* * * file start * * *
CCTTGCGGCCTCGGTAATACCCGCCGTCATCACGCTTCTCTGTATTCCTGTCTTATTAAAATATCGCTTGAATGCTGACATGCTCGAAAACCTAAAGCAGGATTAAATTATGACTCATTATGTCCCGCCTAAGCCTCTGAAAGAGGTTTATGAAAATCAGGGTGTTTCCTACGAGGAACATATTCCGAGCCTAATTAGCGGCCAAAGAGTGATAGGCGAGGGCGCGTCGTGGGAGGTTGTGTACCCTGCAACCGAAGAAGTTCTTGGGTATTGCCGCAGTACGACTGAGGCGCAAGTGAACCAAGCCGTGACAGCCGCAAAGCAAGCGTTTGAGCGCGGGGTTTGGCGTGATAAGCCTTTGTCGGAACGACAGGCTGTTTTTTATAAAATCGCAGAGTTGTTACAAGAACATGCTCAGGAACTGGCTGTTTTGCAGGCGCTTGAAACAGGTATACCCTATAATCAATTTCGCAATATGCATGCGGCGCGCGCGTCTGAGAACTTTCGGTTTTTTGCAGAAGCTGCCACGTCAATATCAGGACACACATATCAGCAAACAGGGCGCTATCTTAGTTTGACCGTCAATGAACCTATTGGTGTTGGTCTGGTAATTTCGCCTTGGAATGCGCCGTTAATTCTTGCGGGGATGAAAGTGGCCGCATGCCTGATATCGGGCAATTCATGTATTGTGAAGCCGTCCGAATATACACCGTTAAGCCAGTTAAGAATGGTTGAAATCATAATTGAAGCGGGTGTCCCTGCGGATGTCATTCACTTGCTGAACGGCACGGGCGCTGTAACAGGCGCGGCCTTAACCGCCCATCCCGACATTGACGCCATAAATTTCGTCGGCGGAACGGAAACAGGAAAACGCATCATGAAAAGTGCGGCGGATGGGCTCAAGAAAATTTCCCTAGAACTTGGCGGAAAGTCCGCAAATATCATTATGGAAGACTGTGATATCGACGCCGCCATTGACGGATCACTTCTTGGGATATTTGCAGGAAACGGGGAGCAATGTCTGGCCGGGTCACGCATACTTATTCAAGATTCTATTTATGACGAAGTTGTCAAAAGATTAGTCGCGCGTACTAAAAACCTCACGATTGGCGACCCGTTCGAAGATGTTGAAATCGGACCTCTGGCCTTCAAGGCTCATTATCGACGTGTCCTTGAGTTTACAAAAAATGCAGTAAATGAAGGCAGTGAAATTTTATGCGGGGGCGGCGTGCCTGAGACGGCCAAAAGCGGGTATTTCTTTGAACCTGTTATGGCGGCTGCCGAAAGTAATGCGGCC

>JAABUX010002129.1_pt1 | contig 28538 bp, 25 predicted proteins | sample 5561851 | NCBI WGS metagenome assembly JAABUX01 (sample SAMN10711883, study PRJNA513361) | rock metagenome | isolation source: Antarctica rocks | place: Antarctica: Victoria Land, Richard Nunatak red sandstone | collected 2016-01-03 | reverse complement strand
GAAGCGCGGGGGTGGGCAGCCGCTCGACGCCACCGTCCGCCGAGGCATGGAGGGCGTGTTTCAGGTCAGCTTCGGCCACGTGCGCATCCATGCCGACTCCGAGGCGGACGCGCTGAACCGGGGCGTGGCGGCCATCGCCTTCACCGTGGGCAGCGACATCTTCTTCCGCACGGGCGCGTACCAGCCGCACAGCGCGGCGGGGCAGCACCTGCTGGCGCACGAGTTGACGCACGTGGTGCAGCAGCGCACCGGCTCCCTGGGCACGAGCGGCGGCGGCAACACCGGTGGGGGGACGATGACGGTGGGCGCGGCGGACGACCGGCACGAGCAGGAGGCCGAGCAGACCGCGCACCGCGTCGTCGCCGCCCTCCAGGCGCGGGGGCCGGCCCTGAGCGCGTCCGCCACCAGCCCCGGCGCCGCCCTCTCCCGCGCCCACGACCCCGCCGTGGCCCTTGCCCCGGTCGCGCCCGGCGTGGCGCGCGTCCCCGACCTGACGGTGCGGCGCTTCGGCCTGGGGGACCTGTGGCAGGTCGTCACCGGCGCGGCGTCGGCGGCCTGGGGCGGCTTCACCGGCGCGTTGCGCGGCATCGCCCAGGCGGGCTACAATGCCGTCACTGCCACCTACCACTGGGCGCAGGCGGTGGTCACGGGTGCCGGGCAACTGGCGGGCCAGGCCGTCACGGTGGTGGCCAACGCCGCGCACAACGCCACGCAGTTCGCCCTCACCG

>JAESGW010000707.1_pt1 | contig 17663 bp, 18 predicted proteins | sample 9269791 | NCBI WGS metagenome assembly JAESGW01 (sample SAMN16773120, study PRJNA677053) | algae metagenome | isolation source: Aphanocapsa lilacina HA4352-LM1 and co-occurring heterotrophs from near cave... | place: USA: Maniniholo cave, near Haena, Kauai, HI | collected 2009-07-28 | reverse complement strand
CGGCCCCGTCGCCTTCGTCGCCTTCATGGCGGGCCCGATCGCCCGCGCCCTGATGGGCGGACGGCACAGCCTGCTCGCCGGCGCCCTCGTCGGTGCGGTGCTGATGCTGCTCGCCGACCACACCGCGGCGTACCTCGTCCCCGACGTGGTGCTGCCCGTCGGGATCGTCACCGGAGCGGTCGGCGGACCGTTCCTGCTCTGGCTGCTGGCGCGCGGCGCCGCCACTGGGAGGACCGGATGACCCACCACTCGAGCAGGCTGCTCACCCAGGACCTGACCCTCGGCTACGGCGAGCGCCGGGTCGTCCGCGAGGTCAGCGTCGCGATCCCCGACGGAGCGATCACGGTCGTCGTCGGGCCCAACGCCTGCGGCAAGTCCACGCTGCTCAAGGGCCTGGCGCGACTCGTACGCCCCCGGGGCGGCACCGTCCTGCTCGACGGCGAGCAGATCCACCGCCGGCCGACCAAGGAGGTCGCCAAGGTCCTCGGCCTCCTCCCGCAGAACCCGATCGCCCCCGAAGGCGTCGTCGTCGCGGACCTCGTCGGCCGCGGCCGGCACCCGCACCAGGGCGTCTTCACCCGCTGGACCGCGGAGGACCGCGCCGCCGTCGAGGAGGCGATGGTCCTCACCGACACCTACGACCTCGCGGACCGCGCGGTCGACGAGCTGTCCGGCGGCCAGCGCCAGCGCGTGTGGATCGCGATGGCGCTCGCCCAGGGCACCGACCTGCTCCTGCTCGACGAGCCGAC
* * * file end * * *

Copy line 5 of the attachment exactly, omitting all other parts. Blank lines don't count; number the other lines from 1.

CGGCCCCGTCGCCTTCGTCGCCTTCATGGCGGGCCCGATCGCCCGCGCCCTGATGGGCGGACGGCACAGCCTGCTCGCCGGCGCCCTCGTCGGTGCGGTGCTGATGCTGCTCGCCGACCACACCGCGGCGTACCTCGTCCCCGACGTGGTGCTGCCCGTCGGGATCGTCACCGGAGCGGTCGGCGGACCGTTCCTGCTCTGGCTGCTGGCGCGCGGCGCCGCCACTGGGAGGACCGGATGACCCACCACTCGAGCAGGCTGCTCACCCAGGACCTGACCCTCGGCTACGGCGAGCGCCGGGTCGTCCGCGAGGTCAGCGTCGCGATCCCCGACGGAGCGATCACGGTCGTCGTCGGGCCCAACGCCTGCGGCAAGTCCACGCTGCTCAAGGGCCTGGCGCGACTCGTACGCCCCCGGGGCGGCACCGTCCTGCTCGACGGCGAGCAGATCCACCGCCGGCCGACCAAGGAGGTCGCCAAGGTCCTCGGCCTCCTCCCGCAGAACCCGATCGCCCCCGAAGGCGTCGTCGTCGCGGACCTCGTCGGCCGCGGCCGGCACCCGCACCAGGGCGTCTTCACCCGCTGGACCGCGGAGGACCGCGCCGCCGTCGAGGAGGCGATGGTCCTCACCGACACCTACGACCTCGCGGACCGCGCGGTCGACGAGCTGTCCGGCGGCCAGCGCCAGCGCGTGTGGATCGCGATGGCGCTCGCCCAGGGCACCGACCTGCTCCTGCTCGACGAGCCGAC